INfrequently Asked Questions: How a mom-and-pop baker stays in shape

  • Raul Farfan has been a baker at Jarosch Bakery in Elk Grove Village for more than three decades.

      Raul Farfan has been a baker at Jarosch Bakery in Elk Grove Village for more than three decades. Jake Griffin | Staff Photographer

 
 
Posted1/10/2016 7:30 AM

This week's Infrequently Asked Questions is with Raul Farfan, 55, of Elgin, head baker at Jarosch Bakery in Elk Grove Village. He started 34 years ago at age 21 as assistant to his father, then the head baker.

Q. Would you have gotten into this line of work had it not been for your dad?

                                                                                                                                                                                                                       
 

A. "I came over here to work during spring break. Instead of going back to school, I stayed here."

Q. What did your dad teach you?

A. "Be responsible and do things right, because customers notice when it's sloppy. And they will complain."

Q. What are your work hours?

A. "I start at 3 a.m. It depends on the season. (Usually) from 3 a.m. to 11 a.m. (During the Christmas season), it's like 3 a.m. to 2 or 3 p.m.

Q. How many different items do you have to know how to make?

A. "I want to say we make more than 20 items here. Like the coffee cakes, Bundt cakes, strudels, sweet rolls."

Q. What is a typical day like?

A. "It depends on the day. On Monday, I come in at 2 o'clock and prepare Danish dough for another baker to start working on. Then after that I start baking cookies. … After 4:30, I bake all the cake layers and brownies. Whatever needs to be baked. Toward the end of the day Mondays and Wednesdays I do elephant ears, kolacky and cream puffs for the next day. Tuesdays, it's pastry squares for Wednesdays. We always do our stuff a day before, so when the guy comes in at night, he bakes it."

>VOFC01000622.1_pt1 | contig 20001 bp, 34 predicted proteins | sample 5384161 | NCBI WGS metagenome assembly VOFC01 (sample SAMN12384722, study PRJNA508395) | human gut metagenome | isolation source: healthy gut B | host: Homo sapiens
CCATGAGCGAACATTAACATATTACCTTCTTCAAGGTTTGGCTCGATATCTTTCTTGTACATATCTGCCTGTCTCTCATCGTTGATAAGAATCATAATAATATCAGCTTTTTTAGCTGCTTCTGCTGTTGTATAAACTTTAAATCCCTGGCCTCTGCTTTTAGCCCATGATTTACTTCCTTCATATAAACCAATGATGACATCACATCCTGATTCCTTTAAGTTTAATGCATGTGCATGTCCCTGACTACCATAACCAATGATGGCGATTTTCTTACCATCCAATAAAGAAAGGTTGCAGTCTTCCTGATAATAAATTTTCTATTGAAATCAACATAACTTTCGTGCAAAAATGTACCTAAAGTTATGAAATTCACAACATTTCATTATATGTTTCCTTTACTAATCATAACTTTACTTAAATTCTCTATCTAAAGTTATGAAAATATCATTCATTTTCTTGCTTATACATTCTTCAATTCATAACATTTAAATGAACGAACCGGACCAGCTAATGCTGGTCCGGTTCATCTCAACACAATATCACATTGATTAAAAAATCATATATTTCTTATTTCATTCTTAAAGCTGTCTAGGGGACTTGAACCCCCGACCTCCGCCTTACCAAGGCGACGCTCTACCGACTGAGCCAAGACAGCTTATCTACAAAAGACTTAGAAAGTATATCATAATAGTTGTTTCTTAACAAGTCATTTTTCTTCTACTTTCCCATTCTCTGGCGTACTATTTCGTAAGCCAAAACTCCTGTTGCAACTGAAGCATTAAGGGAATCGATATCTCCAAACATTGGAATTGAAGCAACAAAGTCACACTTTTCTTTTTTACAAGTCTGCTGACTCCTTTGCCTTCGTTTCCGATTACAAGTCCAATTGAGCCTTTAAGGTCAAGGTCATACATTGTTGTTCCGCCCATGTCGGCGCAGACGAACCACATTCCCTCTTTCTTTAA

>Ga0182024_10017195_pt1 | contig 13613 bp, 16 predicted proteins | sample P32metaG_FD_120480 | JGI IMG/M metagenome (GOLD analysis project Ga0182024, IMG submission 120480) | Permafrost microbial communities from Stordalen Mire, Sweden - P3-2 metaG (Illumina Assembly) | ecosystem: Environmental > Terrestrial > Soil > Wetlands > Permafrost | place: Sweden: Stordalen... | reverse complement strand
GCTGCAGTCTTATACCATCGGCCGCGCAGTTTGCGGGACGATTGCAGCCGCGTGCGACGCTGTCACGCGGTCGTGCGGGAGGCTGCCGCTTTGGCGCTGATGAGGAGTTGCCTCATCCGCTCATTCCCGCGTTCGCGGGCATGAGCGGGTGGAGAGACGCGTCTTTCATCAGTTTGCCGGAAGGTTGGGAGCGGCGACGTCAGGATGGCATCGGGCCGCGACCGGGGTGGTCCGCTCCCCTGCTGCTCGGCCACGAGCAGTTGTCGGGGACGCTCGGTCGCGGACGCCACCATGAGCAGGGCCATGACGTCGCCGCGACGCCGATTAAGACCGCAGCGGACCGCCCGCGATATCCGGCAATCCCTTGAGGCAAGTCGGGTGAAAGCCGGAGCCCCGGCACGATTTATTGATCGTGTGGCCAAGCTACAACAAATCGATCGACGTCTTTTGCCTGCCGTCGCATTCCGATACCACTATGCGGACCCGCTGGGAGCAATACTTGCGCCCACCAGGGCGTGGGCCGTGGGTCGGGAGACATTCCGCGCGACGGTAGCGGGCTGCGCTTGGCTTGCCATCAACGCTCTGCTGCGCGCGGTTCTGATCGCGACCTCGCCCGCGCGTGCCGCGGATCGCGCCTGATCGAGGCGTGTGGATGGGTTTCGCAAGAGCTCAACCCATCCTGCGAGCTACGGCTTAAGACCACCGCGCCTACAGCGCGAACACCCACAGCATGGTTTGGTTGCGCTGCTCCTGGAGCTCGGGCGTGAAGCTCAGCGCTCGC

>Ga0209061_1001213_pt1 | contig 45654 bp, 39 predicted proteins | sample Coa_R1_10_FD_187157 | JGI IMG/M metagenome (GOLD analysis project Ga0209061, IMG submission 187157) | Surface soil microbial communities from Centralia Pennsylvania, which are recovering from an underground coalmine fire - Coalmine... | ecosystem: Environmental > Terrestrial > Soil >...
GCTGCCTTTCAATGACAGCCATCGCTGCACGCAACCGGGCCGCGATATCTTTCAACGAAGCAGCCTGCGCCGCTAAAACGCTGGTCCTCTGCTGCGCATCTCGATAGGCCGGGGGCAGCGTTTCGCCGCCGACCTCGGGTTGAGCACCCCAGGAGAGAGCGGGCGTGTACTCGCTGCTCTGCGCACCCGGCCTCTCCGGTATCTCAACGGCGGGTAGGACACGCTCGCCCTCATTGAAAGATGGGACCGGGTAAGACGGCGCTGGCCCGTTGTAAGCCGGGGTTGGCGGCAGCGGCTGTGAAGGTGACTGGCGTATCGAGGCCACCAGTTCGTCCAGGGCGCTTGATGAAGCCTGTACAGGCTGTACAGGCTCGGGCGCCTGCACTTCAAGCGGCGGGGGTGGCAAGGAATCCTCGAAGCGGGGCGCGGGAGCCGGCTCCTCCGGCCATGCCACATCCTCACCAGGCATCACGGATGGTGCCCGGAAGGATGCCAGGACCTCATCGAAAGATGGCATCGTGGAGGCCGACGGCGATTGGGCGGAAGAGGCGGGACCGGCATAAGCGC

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Q. Is there one that is your specialty?

A. "The new look coffee cake is one of my favorites. It's a square coffee cake."

Q. Is there a kind you like eating the most?

A. "That one."

Q. Is it possible to ever get tired of eating baked goods?

A. "You never get tired of eating baked goods. You always got to sample things that we make. The girls pull out a tray of samples for the customers and sometimes to see how it's doing, we have to eat it."

Q. How do you stay in shape?

A. "I don't stay in shape. I'm way overweight (laughing). You don't eat it all the time. You're used to it being there. ... In my spare time I referee high school soccer games."

Q. Is there always going to be mom-and-pop bakeries/

A. "There's a lot of competition from big-box stores, but I think some people still like their old-fashioned bakeries. They're still around. You've got (Central) Continental. You've got Deerfields Bakery. You've got ours. And then in Chicago. There's still demand."

                                                                                                                                                                                                                       
 

Q. When are your busy times of year?

A. "Paczki Day, Easter, graduation sometimes, Thanksgiving and Christmas."

Q. When do you sleep?

A. "I sleep in two stages. I sleep in the afternoon from when I get home to maybe 3 or 4 o'clock in the afternoon. In the nighttime, I go to bed from around 9 o'clock to 2 o'clock in the morning."

Q. What do you enjoy most?

"Mostly the people around you. They're fun people. And my baking and producing stuff for people in the store."

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